Vacation Cruise to Europe

Dream Vacation, New Book, and Good News for Autism Community

It has been over a month since I posted my last blog. I have been very busy with good things. One of them is I took my very first cruise. I never thought I would ever do it (Images of the movie The Poseidon Adventure, which I saw as a child, prevented me from ever considering a cruise), but a family wedding and the chance to see Europe overrode my fears of water. I am so glad because I will always look back on this trip as a truly wonderful experience. The past year and a half have been stressful for me and my family because my father-in-law was very sick. Unfortunately, he passed away in May. But this vacation cruise convinced me that this world is filled with so many wonders and experiences that a person should never give up hope that things can always turn around.

We traveled to Barcelona and Mallorca, Spain; Marseilles, France; and Florence, Rome, and the Amalfi Coast in Italy. It was a trip of a lifetime!

The staff on the cruise were so accommodating and eager to help make the vacation as enjoyable as possible. I felt, “Yes! We deserve to be pampered after all our years of hard work and struggles. Why not enjoy it.”

Another reason to celebrate is my second novel is in the proofreading stage. Like True Mercy, my latest literary effort took about four years to write and edit. Now I have to find a cover designer and decide how to distribute the novel. Unlike the first, my second novel is women’s fiction and the main theme is self-acceptance.

Months ago, I posted a rough draft of my second novel on Wattpad, an online community for writers and readers, and when I returned from my trip, I was pleasantly surprised to find more followers.

Surely, life can turn around!

I am also happy to report that hard-working special-needs advocates are beginning to see progress in their ongoing battle to support the autism community.  Whether you like President Trump or not, you have to give him credit for extending the Autism CARES (Collaboration, Accountability, Research, Education, and Support) Act for five more years. The President reserved $1.8 billion dollars for this extension. In addition, the Autism  CARES Act will require the Department of Health and Human Services to compile a report for Congress about the health and welfare of individuals in the autism community.     

And that’s not all. Insurance companies in all fifty states are now required to cover on some level the treatment of autism that is deemed medically necessary, including ABA (applied behavior analysis).

I will most likely be only able to blog once a month from now on, but I am determined to write news of interest to my readers on a variety of topics, including the latest on autism, human trafficking prevention, inspirational stories, and book reviews.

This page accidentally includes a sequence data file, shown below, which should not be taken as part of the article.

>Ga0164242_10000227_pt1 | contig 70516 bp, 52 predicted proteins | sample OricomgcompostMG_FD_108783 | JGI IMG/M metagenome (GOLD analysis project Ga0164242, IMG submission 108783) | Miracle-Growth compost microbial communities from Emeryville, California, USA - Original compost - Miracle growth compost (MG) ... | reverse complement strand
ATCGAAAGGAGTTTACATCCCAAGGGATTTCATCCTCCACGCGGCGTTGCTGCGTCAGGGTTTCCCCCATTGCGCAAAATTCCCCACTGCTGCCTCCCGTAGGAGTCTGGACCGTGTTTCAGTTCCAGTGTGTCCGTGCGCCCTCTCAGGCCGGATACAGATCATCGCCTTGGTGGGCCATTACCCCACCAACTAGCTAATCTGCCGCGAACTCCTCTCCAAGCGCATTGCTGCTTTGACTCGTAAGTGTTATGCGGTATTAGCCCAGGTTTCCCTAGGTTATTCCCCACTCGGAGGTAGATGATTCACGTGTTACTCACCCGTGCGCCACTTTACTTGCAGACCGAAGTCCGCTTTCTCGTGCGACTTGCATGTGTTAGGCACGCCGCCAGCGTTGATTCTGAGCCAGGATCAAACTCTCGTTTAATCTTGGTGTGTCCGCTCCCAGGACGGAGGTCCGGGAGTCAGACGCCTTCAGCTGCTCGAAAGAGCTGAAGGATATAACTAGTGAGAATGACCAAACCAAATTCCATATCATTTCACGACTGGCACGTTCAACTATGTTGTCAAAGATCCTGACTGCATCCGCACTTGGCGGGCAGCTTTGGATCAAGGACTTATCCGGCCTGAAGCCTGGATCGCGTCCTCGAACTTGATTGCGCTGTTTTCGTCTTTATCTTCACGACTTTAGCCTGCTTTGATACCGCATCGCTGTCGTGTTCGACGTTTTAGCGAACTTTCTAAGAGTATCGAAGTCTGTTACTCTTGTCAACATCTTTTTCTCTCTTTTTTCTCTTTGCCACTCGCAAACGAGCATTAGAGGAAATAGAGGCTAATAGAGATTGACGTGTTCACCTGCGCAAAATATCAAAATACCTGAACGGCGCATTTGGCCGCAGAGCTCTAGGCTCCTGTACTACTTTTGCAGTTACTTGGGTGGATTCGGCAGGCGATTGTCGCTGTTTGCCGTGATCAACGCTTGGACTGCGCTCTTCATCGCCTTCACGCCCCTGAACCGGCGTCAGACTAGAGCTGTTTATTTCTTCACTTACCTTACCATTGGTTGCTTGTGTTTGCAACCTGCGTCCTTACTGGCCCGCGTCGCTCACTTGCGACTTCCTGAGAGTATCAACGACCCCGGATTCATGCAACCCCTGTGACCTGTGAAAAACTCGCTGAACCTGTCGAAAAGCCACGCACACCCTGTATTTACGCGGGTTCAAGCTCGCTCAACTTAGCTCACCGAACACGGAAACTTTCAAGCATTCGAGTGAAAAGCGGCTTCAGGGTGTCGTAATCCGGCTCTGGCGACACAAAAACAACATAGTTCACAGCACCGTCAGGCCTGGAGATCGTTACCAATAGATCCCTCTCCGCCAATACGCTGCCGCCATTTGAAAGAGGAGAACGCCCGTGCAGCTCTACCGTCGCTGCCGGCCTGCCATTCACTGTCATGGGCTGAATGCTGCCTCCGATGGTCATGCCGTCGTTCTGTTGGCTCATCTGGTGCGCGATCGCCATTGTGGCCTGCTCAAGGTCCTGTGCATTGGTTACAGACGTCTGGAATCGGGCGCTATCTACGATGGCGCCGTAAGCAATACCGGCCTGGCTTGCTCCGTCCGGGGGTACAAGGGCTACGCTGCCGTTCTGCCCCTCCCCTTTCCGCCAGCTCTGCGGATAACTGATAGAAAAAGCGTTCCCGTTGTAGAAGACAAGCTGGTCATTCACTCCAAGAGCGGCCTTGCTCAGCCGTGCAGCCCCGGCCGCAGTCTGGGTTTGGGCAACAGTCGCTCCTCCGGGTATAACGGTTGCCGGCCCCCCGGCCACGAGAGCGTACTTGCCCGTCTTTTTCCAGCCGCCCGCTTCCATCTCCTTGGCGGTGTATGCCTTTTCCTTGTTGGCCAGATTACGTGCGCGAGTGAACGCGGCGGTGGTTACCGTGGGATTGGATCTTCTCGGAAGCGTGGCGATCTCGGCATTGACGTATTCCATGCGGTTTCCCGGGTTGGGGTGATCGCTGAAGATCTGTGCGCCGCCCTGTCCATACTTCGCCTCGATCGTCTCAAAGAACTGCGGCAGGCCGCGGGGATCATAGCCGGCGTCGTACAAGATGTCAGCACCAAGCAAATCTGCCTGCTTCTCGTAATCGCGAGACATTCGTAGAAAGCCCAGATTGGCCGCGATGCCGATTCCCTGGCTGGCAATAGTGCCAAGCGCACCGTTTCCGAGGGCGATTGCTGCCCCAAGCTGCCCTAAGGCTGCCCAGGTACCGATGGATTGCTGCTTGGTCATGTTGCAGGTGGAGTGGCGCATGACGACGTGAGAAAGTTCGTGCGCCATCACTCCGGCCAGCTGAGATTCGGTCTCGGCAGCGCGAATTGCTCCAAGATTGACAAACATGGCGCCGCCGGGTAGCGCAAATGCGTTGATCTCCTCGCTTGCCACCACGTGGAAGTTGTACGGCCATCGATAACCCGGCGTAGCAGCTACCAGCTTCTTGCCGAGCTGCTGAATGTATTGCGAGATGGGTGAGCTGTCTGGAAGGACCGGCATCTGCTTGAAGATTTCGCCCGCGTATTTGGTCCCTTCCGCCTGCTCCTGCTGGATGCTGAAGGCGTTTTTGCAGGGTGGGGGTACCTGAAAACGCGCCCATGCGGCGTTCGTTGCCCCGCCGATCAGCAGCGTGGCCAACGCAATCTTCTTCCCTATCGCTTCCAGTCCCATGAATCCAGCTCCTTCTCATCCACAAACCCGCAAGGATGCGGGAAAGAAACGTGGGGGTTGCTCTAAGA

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Book Review: Marking 75 Years of the Liberation of Paris, a Review of Mistress of the Ritz

August 25 of this year marked 75 years of the liberation of Paris from the Nazis. In honor of this historic event, I am posting a review of the novel Mistress of the Ritz by Melanie Benjamin. The story is based on the real lives of Blanche and Claude Auzello, an American woman and her French husband. Together they managed the Ritz, Paris’ world-famous hotel. They hosted many notable people of the time, including Earnest Hemingway, Coco Channel, and the Duke and Duchess of Windsor. They were living the good life until the Nazis took over the city. Then the Auzello’s were forced to follow their orders and make them comfortable while fearing for their lives if they did not comply. However, in secret, they helped the Resistance at every opportunity. Below is my review:

Mistress of the Ritz was an engrossing book based on the lives of the Frenchman Claude Auzello and his American wife, Blanche. Claude ran the famous Paris hotel, the Ritz, during World War II. The Ritz was the last name in luxury, and famous people frequently stayed there. Author Melanie Benjamin captures the opulence of the hotel amidst the horrors of the war. Claude and Blanche had a difficult marriage-Claude was unfaithful and they kept secrets from each other as they struggled to survive the war years and waited for the Allies to liberate the country from Nazi occupation.

The writing is extraordinary and the reader cannot help but get lost in this story of the Nazis taking over the hotel, the Resistance’s covert operations to undermine them, and Blanche and Claude’s efforts to deal with each other as well as the German invasion. Benjamin portrays the darkness and hardship of the occupation vividly. The reader cannot help but be terrified for the Jewish families who disappear in the middle of the night. With the exception of the collaborators, the French hate the Nazis but must be subservient to them if they want to stay alive. 
Toward the end of the story, the author reveals the biggest secret of all, but I figured it out because Benjamin alluded to it often enough. The ending was shocking and leaves readers with many questions.  Recommended.

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Human Trafficking on the Rise: Current Statistics

About seven years ago, I saw the movie Taken. I remember being shocked and traumatized that such evil as kidnapping innocent young girls into human trafficking even existed. It stayed with me and when I decided to write my first novel for publication, I did research on human trafficking. I learned that it is the third largest criminal activity in the world, behind drug trafficking and counterfeiting, Taken took place in France and a European mafia was involved, so I decided to keep the European mafia in my novel but have the victim be from Moldova.  At the time, it was the European country with the most victims of human trafficking.*

When True Mercy was published in December 2016, most people were still learning about sex trafficking. Since then, this crime has made headlines all over the world. Keith Raniere, founder of the self-help organization NXIVM, was convicted of sex trafficking, ISIS terrorists are forcing under aged girls into marriages in the Middle East, and schemes have come to light of older men manipulating teenage girls into sex trafficking.

By now, in August 2019, the number of cases has exploded. The latest to make headlines is the recently-deceased financier Jeffrey Epstein, who has been charged with sex trafficking and sexually assaulting under aged girls.